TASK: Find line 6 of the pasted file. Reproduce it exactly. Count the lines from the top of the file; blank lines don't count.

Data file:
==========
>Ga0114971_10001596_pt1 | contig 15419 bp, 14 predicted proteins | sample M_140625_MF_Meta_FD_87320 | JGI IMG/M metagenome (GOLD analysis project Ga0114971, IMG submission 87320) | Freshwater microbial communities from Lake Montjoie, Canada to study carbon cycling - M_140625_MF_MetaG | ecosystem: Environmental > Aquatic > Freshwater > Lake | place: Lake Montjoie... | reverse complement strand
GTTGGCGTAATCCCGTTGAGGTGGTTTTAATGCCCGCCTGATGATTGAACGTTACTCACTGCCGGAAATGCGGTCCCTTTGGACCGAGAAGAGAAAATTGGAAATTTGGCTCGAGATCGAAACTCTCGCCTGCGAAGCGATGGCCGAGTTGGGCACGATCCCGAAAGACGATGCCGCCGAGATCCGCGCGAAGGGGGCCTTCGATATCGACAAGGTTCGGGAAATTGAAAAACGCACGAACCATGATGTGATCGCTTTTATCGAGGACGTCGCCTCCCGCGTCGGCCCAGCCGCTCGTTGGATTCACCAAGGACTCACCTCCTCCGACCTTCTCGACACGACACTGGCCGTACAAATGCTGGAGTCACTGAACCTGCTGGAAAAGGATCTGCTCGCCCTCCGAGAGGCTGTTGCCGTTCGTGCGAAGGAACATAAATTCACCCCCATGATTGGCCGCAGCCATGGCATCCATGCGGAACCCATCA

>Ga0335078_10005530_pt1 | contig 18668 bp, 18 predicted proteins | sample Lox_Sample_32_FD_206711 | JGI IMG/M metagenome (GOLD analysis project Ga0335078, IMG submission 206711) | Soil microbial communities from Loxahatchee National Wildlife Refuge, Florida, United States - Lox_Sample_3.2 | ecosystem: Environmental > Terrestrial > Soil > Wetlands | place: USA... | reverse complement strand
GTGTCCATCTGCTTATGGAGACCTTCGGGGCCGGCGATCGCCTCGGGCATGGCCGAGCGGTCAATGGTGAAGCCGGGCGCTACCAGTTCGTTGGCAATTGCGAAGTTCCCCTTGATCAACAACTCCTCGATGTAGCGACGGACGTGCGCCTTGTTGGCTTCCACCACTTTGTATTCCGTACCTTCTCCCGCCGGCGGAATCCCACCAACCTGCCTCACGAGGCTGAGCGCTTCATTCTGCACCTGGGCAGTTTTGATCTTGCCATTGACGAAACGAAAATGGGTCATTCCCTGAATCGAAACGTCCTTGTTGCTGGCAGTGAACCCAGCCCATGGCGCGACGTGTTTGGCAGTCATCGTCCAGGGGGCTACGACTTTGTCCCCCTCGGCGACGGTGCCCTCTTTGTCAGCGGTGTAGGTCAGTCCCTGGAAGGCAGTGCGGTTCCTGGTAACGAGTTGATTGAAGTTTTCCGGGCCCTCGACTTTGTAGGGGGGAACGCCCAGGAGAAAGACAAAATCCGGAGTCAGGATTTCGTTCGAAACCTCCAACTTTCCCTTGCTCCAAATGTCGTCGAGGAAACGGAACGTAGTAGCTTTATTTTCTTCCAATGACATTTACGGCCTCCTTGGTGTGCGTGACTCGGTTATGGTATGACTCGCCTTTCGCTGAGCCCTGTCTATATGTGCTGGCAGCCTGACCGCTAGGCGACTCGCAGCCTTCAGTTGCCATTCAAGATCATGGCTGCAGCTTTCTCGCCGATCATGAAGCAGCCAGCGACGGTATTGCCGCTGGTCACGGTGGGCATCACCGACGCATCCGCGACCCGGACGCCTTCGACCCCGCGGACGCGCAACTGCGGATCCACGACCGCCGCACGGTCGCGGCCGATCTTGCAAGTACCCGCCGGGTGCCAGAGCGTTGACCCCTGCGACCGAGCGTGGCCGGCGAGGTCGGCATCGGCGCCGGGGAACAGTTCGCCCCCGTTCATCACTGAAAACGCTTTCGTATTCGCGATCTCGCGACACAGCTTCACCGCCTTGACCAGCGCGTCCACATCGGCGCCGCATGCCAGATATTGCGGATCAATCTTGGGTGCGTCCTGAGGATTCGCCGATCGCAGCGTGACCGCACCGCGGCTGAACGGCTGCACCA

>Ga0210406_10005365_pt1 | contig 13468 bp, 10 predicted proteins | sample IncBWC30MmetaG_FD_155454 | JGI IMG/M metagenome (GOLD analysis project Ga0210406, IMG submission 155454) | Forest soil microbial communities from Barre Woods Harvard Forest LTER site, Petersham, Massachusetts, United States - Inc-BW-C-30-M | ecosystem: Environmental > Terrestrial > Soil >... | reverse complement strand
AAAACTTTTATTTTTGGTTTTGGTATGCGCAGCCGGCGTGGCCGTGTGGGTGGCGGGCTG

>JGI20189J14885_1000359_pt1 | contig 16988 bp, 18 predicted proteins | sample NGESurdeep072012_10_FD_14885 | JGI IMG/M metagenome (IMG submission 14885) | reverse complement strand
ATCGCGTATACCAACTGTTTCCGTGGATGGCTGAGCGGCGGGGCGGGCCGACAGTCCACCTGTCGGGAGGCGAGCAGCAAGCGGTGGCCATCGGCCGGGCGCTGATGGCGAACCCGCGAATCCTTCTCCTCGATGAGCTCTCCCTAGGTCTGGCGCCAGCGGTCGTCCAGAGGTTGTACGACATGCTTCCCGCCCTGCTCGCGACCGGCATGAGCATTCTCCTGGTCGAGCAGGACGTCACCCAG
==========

AAAACTTTTATTTTTGGTTTTGGTATGCGCAGCCGGCGTGGCCGTGTGGGTGGCGGGCTG